While I agree that PIP will get a final damage award that would justify a share price north of $4, SIGA does not have the cash to pay those damages. The market is discounting the likely payout to account for that fact. IMO, PIP will ultimately trade much higher but the end game of this DDC decision is just too uncertain --and complex-- to expect that PIP will jump much higher based on the $ figure approved in the final damage award. However, IMO all legal uncertainty has been resolved: If Parson's decision is appealed, the DSC will quickly affirm; the only remaining question will be SIGA's ability to pay the damages and that question may ultimately be resolved in a bankruptcy reorganization of SIGA.
IMO, HLF will be forced to restate before next Q earnings. How will the equity trade after a $100 Million hit to the bottom line...? The FX 'shell game' has been exposed and the financial statements must be corrected.
BFD. HLF execs have been massive net sellers of the stock. CEO's last transaction was a sale nearly 40X the amount of the purchase you reference. Moreover, the stock repurchase was a gift to big inside sellers: they used HLF $ to buy back their shares at prices much higher than today's $49 range.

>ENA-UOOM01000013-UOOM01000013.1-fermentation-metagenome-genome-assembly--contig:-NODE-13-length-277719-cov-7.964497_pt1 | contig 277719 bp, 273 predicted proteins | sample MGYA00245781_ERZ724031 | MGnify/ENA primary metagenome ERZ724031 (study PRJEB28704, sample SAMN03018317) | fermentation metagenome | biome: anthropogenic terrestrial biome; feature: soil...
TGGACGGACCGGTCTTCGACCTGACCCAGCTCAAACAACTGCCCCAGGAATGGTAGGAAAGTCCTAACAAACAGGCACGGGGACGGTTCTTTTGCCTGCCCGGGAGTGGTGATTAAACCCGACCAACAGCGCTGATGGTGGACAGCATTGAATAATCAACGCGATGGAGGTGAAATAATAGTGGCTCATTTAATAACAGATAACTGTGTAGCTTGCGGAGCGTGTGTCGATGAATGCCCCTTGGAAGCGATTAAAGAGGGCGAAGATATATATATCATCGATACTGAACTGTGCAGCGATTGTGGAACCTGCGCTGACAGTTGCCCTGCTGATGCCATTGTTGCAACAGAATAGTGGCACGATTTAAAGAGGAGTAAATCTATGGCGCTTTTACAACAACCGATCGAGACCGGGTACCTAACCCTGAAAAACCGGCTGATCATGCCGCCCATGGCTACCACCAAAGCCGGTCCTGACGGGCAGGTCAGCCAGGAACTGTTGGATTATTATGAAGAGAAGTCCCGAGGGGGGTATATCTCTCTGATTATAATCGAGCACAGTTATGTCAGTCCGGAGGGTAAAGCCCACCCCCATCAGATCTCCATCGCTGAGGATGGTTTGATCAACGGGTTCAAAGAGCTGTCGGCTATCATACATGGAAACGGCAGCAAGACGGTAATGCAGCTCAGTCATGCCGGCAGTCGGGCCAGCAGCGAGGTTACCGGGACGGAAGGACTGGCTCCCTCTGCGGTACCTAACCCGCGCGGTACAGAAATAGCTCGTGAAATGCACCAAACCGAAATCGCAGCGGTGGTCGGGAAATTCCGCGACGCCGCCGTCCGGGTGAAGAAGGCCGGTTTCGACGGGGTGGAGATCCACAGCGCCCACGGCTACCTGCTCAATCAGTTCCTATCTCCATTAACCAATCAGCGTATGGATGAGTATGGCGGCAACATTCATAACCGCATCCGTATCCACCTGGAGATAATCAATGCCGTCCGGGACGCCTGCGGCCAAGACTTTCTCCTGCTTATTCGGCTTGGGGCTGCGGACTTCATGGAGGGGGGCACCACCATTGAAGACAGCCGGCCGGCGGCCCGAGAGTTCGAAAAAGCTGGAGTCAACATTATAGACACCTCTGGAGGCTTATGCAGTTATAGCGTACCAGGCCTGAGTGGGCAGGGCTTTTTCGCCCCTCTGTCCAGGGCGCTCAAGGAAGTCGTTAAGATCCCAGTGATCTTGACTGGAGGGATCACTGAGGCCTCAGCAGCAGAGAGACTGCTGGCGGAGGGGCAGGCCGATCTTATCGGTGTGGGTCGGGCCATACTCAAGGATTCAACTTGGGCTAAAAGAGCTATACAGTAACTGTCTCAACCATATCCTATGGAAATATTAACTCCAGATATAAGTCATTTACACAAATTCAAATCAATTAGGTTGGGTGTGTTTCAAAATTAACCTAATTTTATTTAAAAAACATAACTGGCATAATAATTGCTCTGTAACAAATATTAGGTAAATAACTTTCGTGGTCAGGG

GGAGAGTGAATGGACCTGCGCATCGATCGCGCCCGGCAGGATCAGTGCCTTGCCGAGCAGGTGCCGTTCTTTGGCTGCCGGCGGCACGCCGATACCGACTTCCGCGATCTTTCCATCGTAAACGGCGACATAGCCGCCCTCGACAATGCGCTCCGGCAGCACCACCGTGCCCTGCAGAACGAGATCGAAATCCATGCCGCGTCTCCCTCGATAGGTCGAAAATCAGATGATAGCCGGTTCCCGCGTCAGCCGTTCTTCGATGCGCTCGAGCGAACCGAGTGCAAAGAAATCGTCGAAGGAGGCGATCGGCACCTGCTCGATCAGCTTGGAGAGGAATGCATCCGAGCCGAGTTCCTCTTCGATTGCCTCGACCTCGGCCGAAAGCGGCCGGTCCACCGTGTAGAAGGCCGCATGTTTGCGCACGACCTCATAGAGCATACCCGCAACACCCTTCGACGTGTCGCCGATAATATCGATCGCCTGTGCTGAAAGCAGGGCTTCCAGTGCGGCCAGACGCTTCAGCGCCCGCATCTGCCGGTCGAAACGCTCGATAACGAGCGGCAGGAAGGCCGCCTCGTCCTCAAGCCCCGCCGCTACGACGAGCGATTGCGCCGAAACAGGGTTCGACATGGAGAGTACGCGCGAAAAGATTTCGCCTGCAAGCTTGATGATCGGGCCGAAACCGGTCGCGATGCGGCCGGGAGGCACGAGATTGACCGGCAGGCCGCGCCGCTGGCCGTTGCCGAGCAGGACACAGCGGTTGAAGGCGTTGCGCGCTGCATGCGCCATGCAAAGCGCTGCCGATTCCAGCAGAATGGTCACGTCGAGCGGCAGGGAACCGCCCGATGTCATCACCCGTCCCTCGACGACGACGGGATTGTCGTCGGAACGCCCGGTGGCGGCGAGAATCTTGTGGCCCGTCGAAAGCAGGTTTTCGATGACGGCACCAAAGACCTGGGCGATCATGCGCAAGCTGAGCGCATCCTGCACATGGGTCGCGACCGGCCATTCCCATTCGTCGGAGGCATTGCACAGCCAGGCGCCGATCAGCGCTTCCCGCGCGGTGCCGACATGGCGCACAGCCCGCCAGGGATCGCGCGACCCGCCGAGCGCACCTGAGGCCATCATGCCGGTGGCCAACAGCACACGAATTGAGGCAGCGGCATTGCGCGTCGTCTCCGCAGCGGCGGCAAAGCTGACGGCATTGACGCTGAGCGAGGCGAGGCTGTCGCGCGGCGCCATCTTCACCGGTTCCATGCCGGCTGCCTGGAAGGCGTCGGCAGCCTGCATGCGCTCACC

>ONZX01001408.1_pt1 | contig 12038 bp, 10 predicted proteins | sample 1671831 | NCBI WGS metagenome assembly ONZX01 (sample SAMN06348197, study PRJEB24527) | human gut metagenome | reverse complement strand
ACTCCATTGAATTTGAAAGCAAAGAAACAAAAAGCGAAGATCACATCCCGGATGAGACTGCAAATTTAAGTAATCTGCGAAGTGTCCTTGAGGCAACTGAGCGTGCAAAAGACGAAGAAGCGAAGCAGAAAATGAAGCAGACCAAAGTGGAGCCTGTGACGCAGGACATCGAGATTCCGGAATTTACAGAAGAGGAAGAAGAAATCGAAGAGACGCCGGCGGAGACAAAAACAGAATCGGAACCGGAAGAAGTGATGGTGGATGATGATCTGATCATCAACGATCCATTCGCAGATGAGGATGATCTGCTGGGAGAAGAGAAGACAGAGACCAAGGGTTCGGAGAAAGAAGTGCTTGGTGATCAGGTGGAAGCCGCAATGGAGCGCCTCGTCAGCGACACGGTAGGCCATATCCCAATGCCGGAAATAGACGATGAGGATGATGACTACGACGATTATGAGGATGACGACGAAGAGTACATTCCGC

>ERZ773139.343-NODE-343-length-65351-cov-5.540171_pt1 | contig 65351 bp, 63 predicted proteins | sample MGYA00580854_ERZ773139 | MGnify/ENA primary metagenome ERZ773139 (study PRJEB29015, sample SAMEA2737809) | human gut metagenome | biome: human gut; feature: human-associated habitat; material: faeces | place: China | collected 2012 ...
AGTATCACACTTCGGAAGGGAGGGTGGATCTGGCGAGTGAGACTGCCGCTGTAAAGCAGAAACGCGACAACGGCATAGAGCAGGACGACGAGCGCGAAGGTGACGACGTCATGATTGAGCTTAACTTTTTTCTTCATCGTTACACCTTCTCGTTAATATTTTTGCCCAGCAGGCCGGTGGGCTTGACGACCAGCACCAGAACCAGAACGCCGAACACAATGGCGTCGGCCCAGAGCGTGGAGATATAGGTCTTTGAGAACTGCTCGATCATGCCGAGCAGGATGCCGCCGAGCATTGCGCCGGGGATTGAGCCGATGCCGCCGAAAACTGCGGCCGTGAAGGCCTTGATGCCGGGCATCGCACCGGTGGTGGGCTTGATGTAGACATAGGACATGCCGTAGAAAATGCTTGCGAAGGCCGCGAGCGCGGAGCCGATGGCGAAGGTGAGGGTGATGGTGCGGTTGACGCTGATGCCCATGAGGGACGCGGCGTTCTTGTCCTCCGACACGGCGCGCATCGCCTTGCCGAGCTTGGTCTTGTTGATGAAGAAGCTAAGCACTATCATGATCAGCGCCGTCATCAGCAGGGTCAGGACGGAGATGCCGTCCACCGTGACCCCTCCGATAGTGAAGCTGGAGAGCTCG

I agree. You might be interested to know that law enforcement & fraud investigators even have a name for this type of behavior: it is often referred to as the"Robin Hood" ploy and is considered an indication of fraud.
Institutional investors are exiting HLF because of: (1) Slowing growth, (2) poor 'quality of earnings' and (3) the possibility of adverse regulatory --or legal-- action. The decline has been abrupt but orderly with some counter trend buying around common inflection points (like the 52W low @ $49.35) by 'algos' and other short term traders. Baring adverse legal or regulatory action, HLF will probably find some stronger support when the stock reaches a single/D PE @ about $44 ... a price at which certain buyers may be willing to own shares notwithstanding the risks.